Stories about the gay heyday of 1970s San Francisco — and the cruel chaser of the AIDS crisis the following decade — often hang on the notion of chosen family within the queer community: the bonds formed when blood ties are severed by prejudice. Studies of biological family, and parenthood especially, in that context are more unusual, which is what makes Alysia Abbott’s book “Fairyland: A Memoir of My Father” so moving. An account of her upbringing by a gay single father amid the LGBTQ liberation movement, and her subsequent nursing of him through AIDS, it balances an eager child’s-eye acceptance of counterculture living with an older woman’s melancholy over things unsaid or misspoken. In “Fairyland,” Andrew Durham adapts her story with warmth and sensitivity, though those perspectives are more fluently bridged on the page than on the screen.
A photographer making his feature-length debut as writer-director, Durham initially pursues a muzzily impressionistic style that bears the influence of producer Sofia Coppola — before switching tack to more standard-issue, dialogue-heavy storytelling as its young female protagonist drifts into adulthood. This tonal and aesthetic shift marks not just a coming of age but the passing of a freer, more bohemian era, though it does leave “Fairyland” feeling a touch lopsided. There’s an unforced authenticity to its portrait of ruptured early childhood that isn’t matched by its later, more melodramatic depiction of father-daughter warfare — even if its tear-jerking tactics are undeniably effective. That it’s affecting in both registers comes down to a performance of quiet, good-humored grace by Scoot McNairy, as a father undergoing his own journey of growth — a blossoming followed by a too-sudden wilting — over two decades.
In its introductory scenes, set in 1974, Durham trusts his audience to fill in certain blanks, as we intuit personal histories and relationship nuances amid the elisions of the script and the pooling shadows of DP Greta Zozula’s lovely, woozy 16mm lensing. As we open on scuzzy midwestern writer Steve (McNairy) receiving an early-hours call that his wife Barbara has been killed in a car crash, we receive information at approximately the same pace as (and often from the direct perspective of) his young daughter Alysia (winning newcomer Nessa Dougherty, who has something of Ana Torrent’s dark, porously inquisitive stare). Her grief largely internalized, she goes with life’s disrupted flow, not resisting when Steve — against the wishes of his starchy mother-in-law (Geena Davis) — decides they should load up their orange VW Beetle, move west and begin anew.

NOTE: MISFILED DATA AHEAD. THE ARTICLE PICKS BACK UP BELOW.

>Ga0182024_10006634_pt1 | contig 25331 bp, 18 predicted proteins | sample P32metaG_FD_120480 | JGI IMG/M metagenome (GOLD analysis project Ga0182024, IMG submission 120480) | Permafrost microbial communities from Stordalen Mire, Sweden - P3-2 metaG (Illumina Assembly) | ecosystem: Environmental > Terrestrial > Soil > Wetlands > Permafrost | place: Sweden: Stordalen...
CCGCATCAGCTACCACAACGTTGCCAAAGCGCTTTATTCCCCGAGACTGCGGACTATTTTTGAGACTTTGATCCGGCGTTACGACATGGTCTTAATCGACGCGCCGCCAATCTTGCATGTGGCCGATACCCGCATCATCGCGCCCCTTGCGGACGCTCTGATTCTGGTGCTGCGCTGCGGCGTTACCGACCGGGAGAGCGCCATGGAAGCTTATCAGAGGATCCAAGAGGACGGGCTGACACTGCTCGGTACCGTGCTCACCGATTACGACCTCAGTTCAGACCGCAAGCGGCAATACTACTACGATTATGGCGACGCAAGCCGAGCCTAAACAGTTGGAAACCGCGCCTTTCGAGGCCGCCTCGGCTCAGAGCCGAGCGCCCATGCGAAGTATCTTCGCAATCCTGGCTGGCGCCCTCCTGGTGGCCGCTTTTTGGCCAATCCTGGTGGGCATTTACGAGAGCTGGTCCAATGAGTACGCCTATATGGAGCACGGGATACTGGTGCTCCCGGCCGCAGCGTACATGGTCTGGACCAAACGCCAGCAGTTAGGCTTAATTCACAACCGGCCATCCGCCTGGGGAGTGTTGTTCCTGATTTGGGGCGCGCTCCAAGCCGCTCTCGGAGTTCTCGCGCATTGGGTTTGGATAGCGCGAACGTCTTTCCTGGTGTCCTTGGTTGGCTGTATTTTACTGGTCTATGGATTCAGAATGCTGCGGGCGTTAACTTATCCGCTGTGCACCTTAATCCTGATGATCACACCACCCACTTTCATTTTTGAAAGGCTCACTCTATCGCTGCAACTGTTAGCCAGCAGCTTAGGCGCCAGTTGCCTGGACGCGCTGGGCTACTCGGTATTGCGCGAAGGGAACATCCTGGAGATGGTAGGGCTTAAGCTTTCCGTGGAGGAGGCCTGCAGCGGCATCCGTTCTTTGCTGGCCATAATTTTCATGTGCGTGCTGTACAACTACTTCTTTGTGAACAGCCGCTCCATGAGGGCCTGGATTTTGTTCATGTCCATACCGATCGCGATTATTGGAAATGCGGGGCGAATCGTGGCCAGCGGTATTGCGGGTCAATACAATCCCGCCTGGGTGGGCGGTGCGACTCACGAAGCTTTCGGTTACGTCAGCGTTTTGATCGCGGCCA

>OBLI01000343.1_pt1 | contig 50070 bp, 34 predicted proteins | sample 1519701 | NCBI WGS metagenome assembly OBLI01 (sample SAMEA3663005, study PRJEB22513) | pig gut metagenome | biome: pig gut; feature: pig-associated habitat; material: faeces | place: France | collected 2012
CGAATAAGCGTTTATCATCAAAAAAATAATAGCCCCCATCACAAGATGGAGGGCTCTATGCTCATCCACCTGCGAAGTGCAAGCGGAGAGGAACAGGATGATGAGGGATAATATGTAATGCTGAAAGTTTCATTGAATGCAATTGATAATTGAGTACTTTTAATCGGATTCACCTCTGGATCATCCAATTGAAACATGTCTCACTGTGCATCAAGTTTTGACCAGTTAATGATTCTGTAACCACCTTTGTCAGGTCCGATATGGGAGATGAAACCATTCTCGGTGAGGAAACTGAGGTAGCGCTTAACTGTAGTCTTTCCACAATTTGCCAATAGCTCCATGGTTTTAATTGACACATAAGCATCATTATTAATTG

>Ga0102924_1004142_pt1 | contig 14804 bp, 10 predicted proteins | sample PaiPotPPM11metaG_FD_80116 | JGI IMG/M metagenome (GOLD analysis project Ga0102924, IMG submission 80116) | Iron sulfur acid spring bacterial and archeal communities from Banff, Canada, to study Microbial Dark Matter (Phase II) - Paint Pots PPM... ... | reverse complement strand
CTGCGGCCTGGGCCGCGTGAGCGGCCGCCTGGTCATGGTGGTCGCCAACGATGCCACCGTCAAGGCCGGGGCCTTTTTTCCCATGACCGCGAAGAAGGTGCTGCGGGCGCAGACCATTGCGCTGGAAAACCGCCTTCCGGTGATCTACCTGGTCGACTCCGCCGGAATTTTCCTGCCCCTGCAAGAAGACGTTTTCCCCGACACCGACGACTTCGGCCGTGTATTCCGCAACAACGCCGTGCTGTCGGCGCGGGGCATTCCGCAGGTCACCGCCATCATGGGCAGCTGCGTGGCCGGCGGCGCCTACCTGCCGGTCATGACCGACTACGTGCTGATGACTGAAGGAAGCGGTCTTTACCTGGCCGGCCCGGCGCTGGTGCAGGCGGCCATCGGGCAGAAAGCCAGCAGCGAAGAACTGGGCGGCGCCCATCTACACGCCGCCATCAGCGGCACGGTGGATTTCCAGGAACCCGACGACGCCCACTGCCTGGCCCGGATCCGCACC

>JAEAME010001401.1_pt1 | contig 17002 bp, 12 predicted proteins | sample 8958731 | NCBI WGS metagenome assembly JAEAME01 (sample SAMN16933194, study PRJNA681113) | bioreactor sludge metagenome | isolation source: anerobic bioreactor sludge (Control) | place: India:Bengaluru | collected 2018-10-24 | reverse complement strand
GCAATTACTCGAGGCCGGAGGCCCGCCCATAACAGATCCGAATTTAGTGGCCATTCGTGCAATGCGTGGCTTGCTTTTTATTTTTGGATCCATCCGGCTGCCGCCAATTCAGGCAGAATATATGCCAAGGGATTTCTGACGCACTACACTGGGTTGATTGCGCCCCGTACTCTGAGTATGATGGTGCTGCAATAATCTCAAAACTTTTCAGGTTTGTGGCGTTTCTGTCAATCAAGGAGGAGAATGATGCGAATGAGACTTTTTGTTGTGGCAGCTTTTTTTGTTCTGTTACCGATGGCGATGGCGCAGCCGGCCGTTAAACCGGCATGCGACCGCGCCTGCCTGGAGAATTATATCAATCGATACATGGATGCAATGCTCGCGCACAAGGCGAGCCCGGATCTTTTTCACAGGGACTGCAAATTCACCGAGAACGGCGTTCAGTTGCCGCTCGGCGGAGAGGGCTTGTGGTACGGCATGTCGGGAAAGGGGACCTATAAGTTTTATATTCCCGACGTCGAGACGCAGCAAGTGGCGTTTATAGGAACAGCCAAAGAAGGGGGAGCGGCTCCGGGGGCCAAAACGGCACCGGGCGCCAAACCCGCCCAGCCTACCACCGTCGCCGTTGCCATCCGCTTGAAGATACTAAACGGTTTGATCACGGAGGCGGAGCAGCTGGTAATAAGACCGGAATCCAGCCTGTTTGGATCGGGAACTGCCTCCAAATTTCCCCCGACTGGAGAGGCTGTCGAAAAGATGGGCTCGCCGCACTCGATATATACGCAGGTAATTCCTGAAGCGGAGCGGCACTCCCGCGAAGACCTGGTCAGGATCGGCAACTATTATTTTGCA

Arriving at a dilapidated San Francisco houseshare lorded over by kooky drug dealer Paulette (an oddly cast Maria Bakalova), Alysia is initially thrown by her groovy new home environment but adjusts soon enough, befriending the other roommates: genderqueer Johnny (Ryan Thurston) and especially guitar-strumming hipster Eddie (Cody Fern), with whom Steve also strikes up a rapport. Alysia is young and guileless enough that she doesn’t ask questions when, in one beautifully observed, understated scene, she finds the two men in bed together: She merely snuggles up to her dad, accepting of whatever new family unit comes her way.
Eddie doesn’t stick around, and nor do a succession of boyfriends (one played by a credible Adam Lambert) as Steve begins to live openly as a gay man. But queerness nonetheless becomes an unremarkable part of Alysia’s home life. “This is no longer the summer of love,” Pauletta drawls, but as Zozula’s camera weaves and soars through the sunlit masses at a Gay Pride parade, mirroring the young girl’s own beatific gaze, you might think otherwise.
That innocence doesn’t last, and neither does that acceptance. As we lurch forward in time to the mid-’80s, Steve’s sexuality has become a source of embarrassment — shame, even — to Alysia, now a New Wave-y high school sophomore played by a pinched, anxious Emilia Jones. The lensing turns crisper and grayer as the mood sours too: Steve, now a veteran of the city’s poetry scene, is still dating and dancing, but whispers of an unknown virus signal the beginning of the end. He struggles to reach his daughter, whose standard adolescent sullenness is further aggravated by questions about her parents she never previously thought to ask. She keeps his homosexuality a secret from her friends, whose thoughtless anti-gay jokes are a more perceptive signal of shifting sociopolitical tides in the Reagan era than the news headlines and radio reports that sporadically deliver clunky milieu updates.
There’s a roiling interior conflict in Alysia that neither the script nor Jones’ performance get to fully probe before looming tragedy pushes the drama into a higher key. Tweely decorative scenes of Alysia — now an NYU exchange student — living la vie belle in Paris only presage an inevitable, wrenching homecoming, punctuated redemptive confessions, apologies and voiceover addresses that feel a little too indiscriminately lifted from the text.
It says much for McNairy’s casual, hangdog sincerity as a performer that these passages occasionally feel over-written but never over-emoted: “Was I a good man?” he asks his daughter with a genuinely searching look, his voice slipping so easily over the premature past tense of the question that it breaks your heart in two, with or without the assistance of Michael Penn’s pretty, faintly maudlin piano score. At its most thoughtful, “Fairyland” conveys a dual sense of loss — spanning personal loves and lovers, and whole historical moments and communities — in such small, sweet gestures as a head on a shoulder, a hand in a hand, a silence finally understood.
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